Conditional filtering with left join

I have a `books` , `users` and a `books_users` table.

Now, i want to get a book that is managed by me (user_id = 3) and other user(user_id = 18):

``````SELECT *
FROM books as Book
LEFT JOIN books_users as BookUser
ON BookUser.book_id = Book.id
WHERE
Book.user_count = 2 AND
BookUser.user_id = 3 AND
BookUser.user_id = 18
``````

Problem: as the left join splits the result of books in rows, it doesn't give a row with the two users...

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How can `BookUser.user_id` be both 3 and 18? –  Andrew Feb 4 '13 at 21:27
@Andrew That's just an example of how he wants it to work. I believe he's looking for a `Book` that has exactly 2 `BookUser`s with `user_id`s of `3` and `18`. –  G-Nugget Feb 4 '13 at 21:36

I believe you want to join to the BookUser table twice to get both conditions and use DISTINCT to get the book once:

``````SELECT DISTINCT Book.*
FROM books as Book
LEFT JOIN books_users as BookUser1
ON BookUser.book_id = Book.id
LEFT JOIN books_users as BookUser2
ON BookUser.book_id = Book.id
WHERE
Book.user_count = 2 AND
BookUser1.user_id = 3 AND
BookUser2.user_id = 18
``````
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I don't understand the need of left join and distinct? –  Nitin Midha Feb 4 '13 at 21:30
@NitinMidha The `LEFT JOIN` is debatable, but the `DISTINCT` makes it return only one row per book instead of two. –  G-Nugget Feb 4 '13 at 21:39
Why will it be two? Only one row of book is joined to both BookUsers ... –  Nitin Midha Feb 4 '13 at 21:40
You're right. I was thinking that it would still have two rows, but that's the original problem and we're past that at this point. The `DISTINCT` is redundant. –  G-Nugget Feb 4 '13 at 21:44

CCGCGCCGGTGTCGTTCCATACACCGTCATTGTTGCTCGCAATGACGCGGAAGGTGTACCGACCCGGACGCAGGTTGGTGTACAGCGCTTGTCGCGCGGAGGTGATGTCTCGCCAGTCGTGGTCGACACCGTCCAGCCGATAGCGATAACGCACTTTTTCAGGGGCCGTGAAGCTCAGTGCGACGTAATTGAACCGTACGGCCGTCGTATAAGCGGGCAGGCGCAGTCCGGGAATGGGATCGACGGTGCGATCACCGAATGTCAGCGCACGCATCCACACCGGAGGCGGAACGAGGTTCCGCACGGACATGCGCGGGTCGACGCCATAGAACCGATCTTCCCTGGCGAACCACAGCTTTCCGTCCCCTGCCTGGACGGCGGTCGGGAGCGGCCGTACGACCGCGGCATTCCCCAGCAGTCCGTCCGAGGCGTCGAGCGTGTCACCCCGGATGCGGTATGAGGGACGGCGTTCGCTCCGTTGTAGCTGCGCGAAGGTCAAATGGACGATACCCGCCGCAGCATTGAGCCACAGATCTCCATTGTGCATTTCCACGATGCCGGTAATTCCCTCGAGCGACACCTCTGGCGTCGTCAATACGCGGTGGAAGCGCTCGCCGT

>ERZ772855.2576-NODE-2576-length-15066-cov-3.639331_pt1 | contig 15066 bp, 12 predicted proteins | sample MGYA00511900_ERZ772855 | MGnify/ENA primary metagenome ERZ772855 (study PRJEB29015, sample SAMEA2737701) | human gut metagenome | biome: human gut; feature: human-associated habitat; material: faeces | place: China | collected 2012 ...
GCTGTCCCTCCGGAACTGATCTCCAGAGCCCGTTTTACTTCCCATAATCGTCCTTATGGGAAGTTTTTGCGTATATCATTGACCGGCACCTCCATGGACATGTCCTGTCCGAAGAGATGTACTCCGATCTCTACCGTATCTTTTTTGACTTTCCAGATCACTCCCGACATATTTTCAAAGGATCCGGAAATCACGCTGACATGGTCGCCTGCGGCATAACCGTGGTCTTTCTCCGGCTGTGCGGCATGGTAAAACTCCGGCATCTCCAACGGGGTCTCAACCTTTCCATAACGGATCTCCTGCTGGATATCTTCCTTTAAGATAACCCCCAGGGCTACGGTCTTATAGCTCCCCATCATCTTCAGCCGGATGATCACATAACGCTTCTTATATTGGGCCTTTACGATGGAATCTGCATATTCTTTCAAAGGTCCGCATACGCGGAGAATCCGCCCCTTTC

``````SELECT *
FROM books as B
INNER JOIN books_users as BU1
ON BU1.book_id = B.id
INNER JOIN books_users as BU2
ON BU2.book_id = B.id
WHERE B.user_count = 2
AND BU1.user_id = 3
AND BU2.user_id = 18
``````
-

I don't have idea about user_count column.

This gives books which are used either by 3 or 18

``````SELECT *
FROM books as Book
INNER JOIN books_users as BookUser
ON BookUser.book_id = Book.id
WHERE
Book.user_count = 2 AND
BookUser.user_id IN  (3,18)
``````

or

``````SELECT *
FROM books as Book
INNER JOIN books_users as BookUser
ON BookUser.book_id = Book.id
WHERE
Book.user_count = 2 AND
(BookUser.user_id = 3 OR BookUser.user_id = 18)
``````

Edit: This gives books used by both 3 and 18.

``````SELECT book.*
FROM books as Book
INNER JOIN books_users as BookUser1
ON BookUser1.book_id = Book.id
INNER JOIN books_users as BookUser2
ON BookUser2.book_id = Book.id
WHERE
Book.user_count = 2 AND
BookUser1.user_id = 3 AND
BookUser2.user_id = 18
``````
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Your queries would return incorrect results. Example: a book a `user_id`s `3` and `5`. It has `3 OR 18` and user count of `2`. –  G-Nugget Feb 4 '13 at 21:33
@G-Nugget, I was confused by one variable having two values. But re-read the question and comments. Updated the answer. –  Sunny Feb 4 '13 at 21:49